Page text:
Mitsubishi announced that it will cut the sticker price of its i-MiEV electric car by 20% for the 2014 model year, following price cuts at other automakers that sell EVs. The ’14 i-MiEV will start at $23,845 including destination charges when it goes on sale next spring. That’s a $6,130 reduction from the previous 2012 model, which sold so slowly that Mitsubishi didn’t offer a 2013 model year i-MiEV so they could sell down unsold units.
We see the occasional Colt hatchback in this series— say, this ’84 Plymouth Colt Turbo or this ’88 Dodge Colt hatchback— but the Colt sedan is stop-the-presses rare by Junkyard Find standards. Chrysler called this car the Premier, and it’s full of unusual-for-a-badge-engineered-econobox options. (Read More…)
Today’s edition of Ur-Turn comes from Brian Driggs, a long-time TTAC reader, Mitsubishi fan and published of Gearbox Magazine, a digital enthusiast publication that we highly recommend.
As a North American Mitsubishi enthusiast, I often find the dismissive comments about the brand disappointing. While the US might be the second largest market on the planet (second to China, I suspect), it’s far from being the only market. I believe Mitsubishi is diversified enough they can afford to be more proactive with regard to automotive trends. News of the Renault-Nissan-Mitsubishi partnership only supports that belief.
News of Mitsubishi’s rebadging of Renault-Samsung vehicles for the US market is being greeted with far less enthusiasm around these parts than one would expect the internet to greet news of any French vehicles coming to America. One angle that isn’t being explored much comes from commenter callisall, who writes
if anyone else was scratching your head (like I was) about how Mitsu makes money in the USA, Mitsu is the third largest seller of cars to subprime borrowers behind Chrysler and Dodge.
So by outsourcing its R&D and focusing on the subprime market (and perhaps parts for its cars), it looks like Mitsu can make its US operations worthwhile.
Reports out of South Korea are confirming the news that French car enthusiasts have been waiting on for decades: Americans will soon be able to buy French cars again, with Renault Samsung confirming that the first Mitsubishi-branded product exported to America will be the Renault-Samsung SM5.
A study by Edmunds on the buying habits of millennials shows that 2013 was not a particularly good year for young car buyers. Despite making good headway in 2012, 2013 saw those gains practically eroded, as a weak job market and rising home prices helped stymie any growth in market share for automotive consumers aged 18-34.
This pink Mitsubishi Mirage Hello Kitty Edition, made to celebrate the cartoon feline’s 40th birthday, will be limited to just 400 units, and will cost less than $12,000 when it goes on sale in Japan this month. I can’t say I’ve ever really thought about stepping foot in a Mitsubishi showroom until now, but the Hello Kitty throw pillow would make a great addition to my apartment. I wonder if it can be ordered through the parts counter.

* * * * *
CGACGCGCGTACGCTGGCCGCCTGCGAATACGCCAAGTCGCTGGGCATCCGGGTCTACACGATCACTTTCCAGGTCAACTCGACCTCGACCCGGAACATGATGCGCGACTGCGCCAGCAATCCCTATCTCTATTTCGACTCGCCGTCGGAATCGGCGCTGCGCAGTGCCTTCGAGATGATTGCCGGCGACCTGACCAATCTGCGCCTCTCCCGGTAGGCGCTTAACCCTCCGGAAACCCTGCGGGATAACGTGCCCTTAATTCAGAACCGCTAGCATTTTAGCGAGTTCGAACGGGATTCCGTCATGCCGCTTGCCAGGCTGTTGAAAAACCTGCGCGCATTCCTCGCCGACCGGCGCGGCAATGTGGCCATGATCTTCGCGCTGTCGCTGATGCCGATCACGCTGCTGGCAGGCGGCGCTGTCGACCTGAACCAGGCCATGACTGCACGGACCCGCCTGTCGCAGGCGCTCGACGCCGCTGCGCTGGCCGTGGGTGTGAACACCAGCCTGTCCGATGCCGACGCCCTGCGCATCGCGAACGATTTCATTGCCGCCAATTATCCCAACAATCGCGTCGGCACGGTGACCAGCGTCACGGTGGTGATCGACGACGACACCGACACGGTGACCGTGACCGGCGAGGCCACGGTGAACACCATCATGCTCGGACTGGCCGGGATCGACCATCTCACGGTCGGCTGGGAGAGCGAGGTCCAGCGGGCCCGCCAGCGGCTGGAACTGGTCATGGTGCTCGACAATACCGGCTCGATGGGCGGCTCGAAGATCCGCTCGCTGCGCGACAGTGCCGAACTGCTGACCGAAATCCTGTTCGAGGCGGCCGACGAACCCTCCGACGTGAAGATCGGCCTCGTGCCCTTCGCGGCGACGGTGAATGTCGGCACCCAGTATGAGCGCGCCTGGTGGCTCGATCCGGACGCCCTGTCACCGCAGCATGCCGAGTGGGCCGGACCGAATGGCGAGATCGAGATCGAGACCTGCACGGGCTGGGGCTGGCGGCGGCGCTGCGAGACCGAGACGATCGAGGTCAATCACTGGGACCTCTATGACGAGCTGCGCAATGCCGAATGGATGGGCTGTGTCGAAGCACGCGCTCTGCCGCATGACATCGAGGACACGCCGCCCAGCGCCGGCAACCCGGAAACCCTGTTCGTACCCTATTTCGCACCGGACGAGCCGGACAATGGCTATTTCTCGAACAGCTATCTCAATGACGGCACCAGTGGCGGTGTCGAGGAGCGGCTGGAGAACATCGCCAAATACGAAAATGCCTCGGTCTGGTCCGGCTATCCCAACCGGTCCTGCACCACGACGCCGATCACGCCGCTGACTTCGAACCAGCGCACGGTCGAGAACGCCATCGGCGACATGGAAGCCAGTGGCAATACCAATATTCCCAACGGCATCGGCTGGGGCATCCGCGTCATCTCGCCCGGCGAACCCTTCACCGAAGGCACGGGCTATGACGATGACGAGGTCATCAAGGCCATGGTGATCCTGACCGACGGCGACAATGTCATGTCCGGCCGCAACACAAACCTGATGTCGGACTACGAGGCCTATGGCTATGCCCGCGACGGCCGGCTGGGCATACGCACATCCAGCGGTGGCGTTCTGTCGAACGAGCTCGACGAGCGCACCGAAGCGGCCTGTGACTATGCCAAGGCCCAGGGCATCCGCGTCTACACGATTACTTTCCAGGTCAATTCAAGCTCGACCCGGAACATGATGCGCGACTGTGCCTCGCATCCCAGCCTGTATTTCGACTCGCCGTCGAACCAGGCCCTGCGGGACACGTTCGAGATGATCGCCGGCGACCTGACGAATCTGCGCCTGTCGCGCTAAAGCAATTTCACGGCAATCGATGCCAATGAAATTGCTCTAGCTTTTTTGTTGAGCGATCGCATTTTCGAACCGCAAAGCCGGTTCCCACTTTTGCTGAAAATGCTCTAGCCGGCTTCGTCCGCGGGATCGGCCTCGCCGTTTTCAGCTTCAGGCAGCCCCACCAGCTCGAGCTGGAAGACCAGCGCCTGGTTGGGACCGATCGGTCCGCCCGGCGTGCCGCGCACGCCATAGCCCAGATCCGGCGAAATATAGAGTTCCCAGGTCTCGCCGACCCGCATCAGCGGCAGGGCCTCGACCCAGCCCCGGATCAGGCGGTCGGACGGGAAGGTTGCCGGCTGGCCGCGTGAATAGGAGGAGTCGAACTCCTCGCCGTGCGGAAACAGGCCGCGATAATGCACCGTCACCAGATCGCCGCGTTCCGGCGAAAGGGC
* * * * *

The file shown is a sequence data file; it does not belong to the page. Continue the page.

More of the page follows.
TTAC Commentator MightyTall writes:
I’ve been reading your articles and enjoying your sage advice given to other people. And since you said you’re running low on submissions, here’s mine: I’m currently driving a well maintained reliable 140hp 2.0l Turbodiesel, 6-speed manual 2007 Passat station wagon … 157.000 km on the clock and no troubles. (Read More…)
Calling out one’s prediction for Mitsubishi’s demise is an easy activity that requires one to put little at stake. With a stale product lineup, sagging sales and nothing on the horizon save for a B-Segment hatchback, Mitsubishi’s future looks bleak. But that’s not the main reason why I am pessimistic about the brand’s future in America.
Nissan and Mitsubishi today presented their jointly developed, but separately badged and marketed kei car to an amazingly large contingent of the Japanese press. TTAC readers are quite familiar with the car(s). They have watched the Nissan DAYZ and its Mitsubishi siblings, the eK Wagon and eK Custom on its first day of production at Mitsubishi’s plant in Mizushima, near Hiroshima, more than two weeks ago. Today, the car arrived in Tokyo.
Ah, the 3000GT: possibly the car that’s most commonly believed not to be front-wheel drive, even though it is. That’s an accolade it shares with the 1997-2003 Audi A8, by the way. And while both cars offered all-wheel drive versions, you’d never know the 3000GT did by looking at Atlanta Craigslist.
Renault chief Carlos Ghosn is reaching out, forging foreign alliances with a heavy emphasis on emerging markets. “Faced with the slump in the European markets,” writes the French Figaro, Renault is “edging closer to Mitsubishi.” Nothing is official, and if you ask on the record, you get firm denials, such as the “this is not true,” told to Reuters by a Mitsubishi Motors spokesman. Behind the scenes, there are traces of heavy petting. Let’s look into them. (Read More…)
After accumulating some $9 billion in losses, Mitsubishi Motors is bringing its financial house in order. According to Reuters, “Mitsubishi Motors is considering asking shareholders to approve plans for a 10-for-1 reverse stock split. At the same time, the company may ask shareholders to approve a capital reorganization – a change in accounting that would make it possible to resume paying dividends.” (Read More…)
Mitsubishi has taken the wraps of the sedan version of the new Mirage, dubbed the Attrage. Just-Auto reports that the Thai-based sedan will launch in July, and will be exported shortly thereafter. Powertrains will carry over from the Mirage, but hopefully the name will change when it comes to our shores.